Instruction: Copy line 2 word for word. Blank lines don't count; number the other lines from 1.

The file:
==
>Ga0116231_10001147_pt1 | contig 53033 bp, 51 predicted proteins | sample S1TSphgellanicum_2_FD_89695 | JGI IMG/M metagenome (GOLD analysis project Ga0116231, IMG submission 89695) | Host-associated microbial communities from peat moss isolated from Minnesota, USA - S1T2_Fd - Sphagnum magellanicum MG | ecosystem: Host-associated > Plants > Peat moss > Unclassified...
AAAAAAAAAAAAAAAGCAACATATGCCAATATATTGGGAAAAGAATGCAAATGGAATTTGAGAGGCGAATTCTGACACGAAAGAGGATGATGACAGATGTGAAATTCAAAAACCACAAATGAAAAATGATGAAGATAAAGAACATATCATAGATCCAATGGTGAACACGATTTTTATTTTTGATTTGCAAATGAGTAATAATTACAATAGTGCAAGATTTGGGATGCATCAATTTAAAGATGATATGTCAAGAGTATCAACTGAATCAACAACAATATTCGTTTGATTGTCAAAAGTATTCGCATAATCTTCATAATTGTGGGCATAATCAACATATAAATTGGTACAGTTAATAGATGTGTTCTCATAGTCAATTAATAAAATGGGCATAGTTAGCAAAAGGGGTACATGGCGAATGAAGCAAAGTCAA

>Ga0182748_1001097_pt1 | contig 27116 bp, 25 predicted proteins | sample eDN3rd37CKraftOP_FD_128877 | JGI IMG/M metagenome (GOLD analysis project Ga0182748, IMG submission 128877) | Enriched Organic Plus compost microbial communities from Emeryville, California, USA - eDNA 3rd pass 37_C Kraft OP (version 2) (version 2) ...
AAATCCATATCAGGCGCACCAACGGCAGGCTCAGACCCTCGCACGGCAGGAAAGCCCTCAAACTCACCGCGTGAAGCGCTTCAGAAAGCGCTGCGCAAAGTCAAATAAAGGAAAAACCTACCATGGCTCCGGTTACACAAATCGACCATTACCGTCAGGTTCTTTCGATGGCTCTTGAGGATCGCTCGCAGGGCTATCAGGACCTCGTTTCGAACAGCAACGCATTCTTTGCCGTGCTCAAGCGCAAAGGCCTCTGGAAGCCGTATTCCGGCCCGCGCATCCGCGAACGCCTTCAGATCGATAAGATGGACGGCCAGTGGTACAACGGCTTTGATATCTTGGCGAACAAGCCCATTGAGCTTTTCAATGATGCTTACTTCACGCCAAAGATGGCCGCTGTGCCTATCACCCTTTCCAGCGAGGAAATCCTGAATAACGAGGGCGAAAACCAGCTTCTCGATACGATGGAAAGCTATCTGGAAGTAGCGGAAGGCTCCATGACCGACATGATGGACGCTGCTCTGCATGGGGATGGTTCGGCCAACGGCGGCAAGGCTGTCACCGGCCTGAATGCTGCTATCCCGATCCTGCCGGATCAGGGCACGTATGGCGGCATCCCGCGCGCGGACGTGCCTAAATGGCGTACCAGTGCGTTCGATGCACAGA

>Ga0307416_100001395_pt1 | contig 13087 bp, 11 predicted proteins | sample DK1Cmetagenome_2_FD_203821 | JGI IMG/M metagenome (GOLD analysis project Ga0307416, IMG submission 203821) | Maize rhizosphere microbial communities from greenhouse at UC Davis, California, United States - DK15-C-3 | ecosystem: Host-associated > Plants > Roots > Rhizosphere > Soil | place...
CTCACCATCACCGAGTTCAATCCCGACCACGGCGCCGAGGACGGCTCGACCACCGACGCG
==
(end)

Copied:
AAAAAAAAAAAAAAAGCAACATATGCCAATATATTGGGAAAAGAATGCAAATGGAATTTGAGAGGCGAATTCTGACACGAAAGAGGATGATGACAGATGTGAAATTCAAAAACCACAAATGAAAAATGATGAAGATAAAGAACATATCATAGATCCAATGGTGAACACGATTTTTATTTTTGATTTGCAAATGAGTAATAATTACAATAGTGCAAGATTTGGGATGCATCAATTTAAAGATGATATGTCAAGAGTATCAACTGAATCAACAACAATATTCGTTTGATTGTCAAAAGTATTCGCATAATCTTCATAATTGTGGGCATAATCAACATATAAATTGGTACAGTTAATAGATGTGTTCTCATAGTCAATTAATAAAATGGGCATAGTTAGCAAAAGGGGTACATGGCGAATGAAGCAAAGTCAA